There’s also a ubiquitous stigma around weight in our community – I would argue more so than in general society. So often in diabetes groups and discussions people that live in larger bodies are justifying their size by throwing out a1cs or lamenting that they’re trying to hardest to lose weight. BPB is trying to spread the message that ALL bodies are good bodies – it is ok to inhabit a larger body and have diabetes!! The only thing we have in common is an autoimmune condition, so why expect everyone to conform to the same body standard? As a plus size women, I’ve encountered weight based discrimination in my healthcare and within the community – and I know it’s not just me, many plus size people understand the . There’s nothing wrong with inhabiting a large body and having diabetes, and without respecting and accepting ourselves, we are more likely to have adverse health outcomes because we don’t feel empowered to advocate for ourselves. There are studies being done currently that discuss the impact of weight stigma on mental and physical health, and i want to make this information more accessible to those who need it most.

Kerri:  Also, props for this part, too: “We’re worthy of respect, regardless of our weight or hbA1c. Shame gets you nowhere. Support, positivity, and celebration get you a hell of a lot further.” Have you seen a lot of discussions about shame, and how will your work help flip that narrative?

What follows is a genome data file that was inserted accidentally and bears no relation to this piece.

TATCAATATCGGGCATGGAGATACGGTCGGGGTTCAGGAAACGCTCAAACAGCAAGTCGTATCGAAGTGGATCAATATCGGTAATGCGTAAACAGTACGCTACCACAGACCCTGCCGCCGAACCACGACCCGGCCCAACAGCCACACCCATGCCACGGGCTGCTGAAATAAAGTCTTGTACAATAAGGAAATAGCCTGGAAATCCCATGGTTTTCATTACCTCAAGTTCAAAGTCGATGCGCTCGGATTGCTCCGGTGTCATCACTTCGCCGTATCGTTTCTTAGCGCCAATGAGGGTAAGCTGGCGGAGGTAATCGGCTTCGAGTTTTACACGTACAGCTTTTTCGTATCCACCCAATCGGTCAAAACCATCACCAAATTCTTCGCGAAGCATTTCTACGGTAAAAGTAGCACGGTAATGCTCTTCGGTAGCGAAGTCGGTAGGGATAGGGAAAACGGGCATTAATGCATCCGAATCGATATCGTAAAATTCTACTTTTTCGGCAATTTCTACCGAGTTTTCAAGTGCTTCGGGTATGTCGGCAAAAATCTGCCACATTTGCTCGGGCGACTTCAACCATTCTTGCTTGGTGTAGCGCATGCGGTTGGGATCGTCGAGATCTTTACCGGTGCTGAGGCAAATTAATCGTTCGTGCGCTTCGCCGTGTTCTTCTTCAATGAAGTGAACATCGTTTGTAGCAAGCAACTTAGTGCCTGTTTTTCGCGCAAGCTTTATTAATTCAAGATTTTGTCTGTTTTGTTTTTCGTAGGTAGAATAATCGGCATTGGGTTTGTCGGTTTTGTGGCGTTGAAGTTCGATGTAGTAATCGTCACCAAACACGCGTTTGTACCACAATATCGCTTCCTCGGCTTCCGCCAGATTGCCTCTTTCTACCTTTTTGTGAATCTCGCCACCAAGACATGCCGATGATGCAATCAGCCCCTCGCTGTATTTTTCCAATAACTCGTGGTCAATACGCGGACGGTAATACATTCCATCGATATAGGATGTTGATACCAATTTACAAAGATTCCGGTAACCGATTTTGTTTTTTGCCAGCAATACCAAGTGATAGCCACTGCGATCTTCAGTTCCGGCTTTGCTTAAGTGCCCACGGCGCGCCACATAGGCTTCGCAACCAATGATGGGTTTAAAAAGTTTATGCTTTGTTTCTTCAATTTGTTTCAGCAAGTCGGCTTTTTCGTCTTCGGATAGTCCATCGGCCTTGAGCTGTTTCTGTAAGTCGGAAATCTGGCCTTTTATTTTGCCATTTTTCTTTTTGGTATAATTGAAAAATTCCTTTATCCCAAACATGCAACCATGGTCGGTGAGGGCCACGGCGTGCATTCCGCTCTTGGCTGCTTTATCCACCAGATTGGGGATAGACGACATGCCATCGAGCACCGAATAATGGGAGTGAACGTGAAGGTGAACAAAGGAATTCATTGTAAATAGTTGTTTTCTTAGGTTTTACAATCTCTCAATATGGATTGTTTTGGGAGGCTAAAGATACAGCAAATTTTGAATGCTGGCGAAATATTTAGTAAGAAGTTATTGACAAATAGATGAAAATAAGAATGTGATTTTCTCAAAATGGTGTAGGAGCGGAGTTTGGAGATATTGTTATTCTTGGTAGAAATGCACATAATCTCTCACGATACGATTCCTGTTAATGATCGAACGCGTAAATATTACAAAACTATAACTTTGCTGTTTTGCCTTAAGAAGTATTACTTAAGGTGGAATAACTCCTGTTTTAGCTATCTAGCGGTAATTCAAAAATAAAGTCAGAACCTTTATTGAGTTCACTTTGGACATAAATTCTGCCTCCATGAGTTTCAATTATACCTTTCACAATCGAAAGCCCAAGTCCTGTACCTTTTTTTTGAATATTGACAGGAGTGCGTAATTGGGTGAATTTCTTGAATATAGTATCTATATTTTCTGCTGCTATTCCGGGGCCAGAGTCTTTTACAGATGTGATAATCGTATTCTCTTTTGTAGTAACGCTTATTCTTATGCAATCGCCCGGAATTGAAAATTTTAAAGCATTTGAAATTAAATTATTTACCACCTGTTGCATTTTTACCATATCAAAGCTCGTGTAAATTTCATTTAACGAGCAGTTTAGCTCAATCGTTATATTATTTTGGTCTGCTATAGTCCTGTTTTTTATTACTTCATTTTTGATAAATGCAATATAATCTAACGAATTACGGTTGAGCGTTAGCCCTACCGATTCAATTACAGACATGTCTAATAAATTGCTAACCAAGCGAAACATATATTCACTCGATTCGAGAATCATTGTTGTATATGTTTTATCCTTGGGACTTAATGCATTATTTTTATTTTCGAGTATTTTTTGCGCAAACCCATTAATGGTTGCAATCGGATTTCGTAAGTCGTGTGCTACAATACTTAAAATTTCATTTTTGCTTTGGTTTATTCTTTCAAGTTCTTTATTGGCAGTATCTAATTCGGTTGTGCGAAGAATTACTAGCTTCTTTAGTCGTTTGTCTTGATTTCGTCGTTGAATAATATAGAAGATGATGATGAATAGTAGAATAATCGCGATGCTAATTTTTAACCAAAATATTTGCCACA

GP:  When talking to PWDs, there will always be a tale of encountering shame about their diabetes. It will come from a friend, a HCP, a family member, or another PWD! The theme that ties them all together is that being shamed about their diabetes didn’t do anything but make that person feel bad about themselves and sometimes end up in harmful behaviours – and what are we gaining with that?! So much more is achieved (including positive health outcomes!!) with positivity and support. I want my work to educate and inform people, and expose them to ideas and movements that they may not have been aware of. For example, the Health At Every Size approach is something that could be very beneficial for the diabetes community, but is something that many PWDs are unaware of. I hope that by providing a bit of accessible information and alternative attitudes, we can start to flip the negative and shameful approach that is unfortunately prevalent in many PWDs experience.

Kerri:  How can folks reading here get involved?

GP:  Folllow and share!! This will work only if I have the support of the fantastic DOC. You can find me on Instagram @bodyposibetes and Facebook. I also would love you to get talking about it with the people around you / is there a post that struck a chord with you and you want to discuss over a coffee? How we learn, grow, and empower ourselves as PWDs is those organic discussions around our experiences. Connect and share people!

Kerri:  Anything else you’d like to add?

GP:  My motto for this project (and for life to be honest…) is “Do no harm, but take no shit.” I’m aiming to make our space a safer and more inclusive one whilst tackling misconceptions – let’s take no more of diabetes’ bullshit, we do it enough already!